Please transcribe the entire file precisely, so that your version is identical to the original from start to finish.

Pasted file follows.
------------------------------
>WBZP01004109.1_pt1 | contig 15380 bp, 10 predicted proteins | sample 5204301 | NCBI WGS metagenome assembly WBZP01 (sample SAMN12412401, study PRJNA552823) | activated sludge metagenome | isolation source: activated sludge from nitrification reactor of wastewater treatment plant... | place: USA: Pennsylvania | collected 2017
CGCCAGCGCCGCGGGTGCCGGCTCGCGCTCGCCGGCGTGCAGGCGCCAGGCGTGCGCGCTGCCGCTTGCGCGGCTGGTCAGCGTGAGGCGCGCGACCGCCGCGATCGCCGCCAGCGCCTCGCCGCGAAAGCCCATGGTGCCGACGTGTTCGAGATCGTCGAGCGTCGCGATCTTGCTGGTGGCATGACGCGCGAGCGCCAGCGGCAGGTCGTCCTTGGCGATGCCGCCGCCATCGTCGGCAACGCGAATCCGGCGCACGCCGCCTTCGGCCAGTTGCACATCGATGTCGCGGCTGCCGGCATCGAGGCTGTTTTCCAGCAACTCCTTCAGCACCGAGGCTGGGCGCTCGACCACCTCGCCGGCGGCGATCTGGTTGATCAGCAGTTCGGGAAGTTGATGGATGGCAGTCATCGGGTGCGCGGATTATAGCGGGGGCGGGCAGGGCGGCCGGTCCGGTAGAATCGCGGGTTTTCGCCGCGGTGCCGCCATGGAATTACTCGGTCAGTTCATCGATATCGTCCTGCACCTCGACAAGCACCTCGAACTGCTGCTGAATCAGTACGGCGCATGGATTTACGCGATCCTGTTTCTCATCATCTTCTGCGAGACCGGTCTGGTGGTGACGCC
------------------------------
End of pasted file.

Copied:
>WBZP01004109.1_pt1 | contig 15380 bp, 10 predicted proteins | sample 5204301 | NCBI WGS metagenome assembly WBZP01 (sample SAMN12412401, study PRJNA552823) | activated sludge metagenome | isolation source: activated sludge from nitrification reactor of wastewater treatment plant... | place: USA: Pennsylvania | collected 2017
CGCCAGCGCCGCGGGTGCCGGCTCGCGCTCGCCGGCGTGCAGGCGCCAGGCGTGCGCGCTGCCGCTTGCGCGGCTGGTCAGCGTGAGGCGCGCGACCGCCGCGATCGCCGCCAGCGCCTCGCCGCGAAAGCCCATGGTGCCGACGTGTTCGAGATCGTCGAGCGTCGCGATCTTGCTGGTGGCATGACGCGCGAGCGCCAGCGGCAGGTCGTCCTTGGCGATGCCGCCGCCATCGTCGGCAACGCGAATCCGGCGCACGCCGCCTTCGGCCAGTTGCACATCGATGTCGCGGCTGCCGGCATCGAGGCTGTTTTCCAGCAACTCCTTCAGCACCGAGGCTGGGCGCTCGACCACCTCGCCGGCGGCGATCTGGTTGATCAGCAGTTCGGGAAGTTGATGGATGGCAGTCATCGGGTGCGCGGATTATAGCGGGGGCGGGCAGGGCGGCCGGTCCGGTAGAATCGCGGGTTTTCGCCGCGGTGCCGCCATGGAATTACTCGGTCAGTTCATCGATATCGTCCTGCACCTCGACAAGCACCTCGAACTGCTGCTGAATCAGTACGGCGCATGGATTTACGCGATCCTGTTTCTCATCATCTTCTGCGAGACCGGTCTGGTGGTGACGCC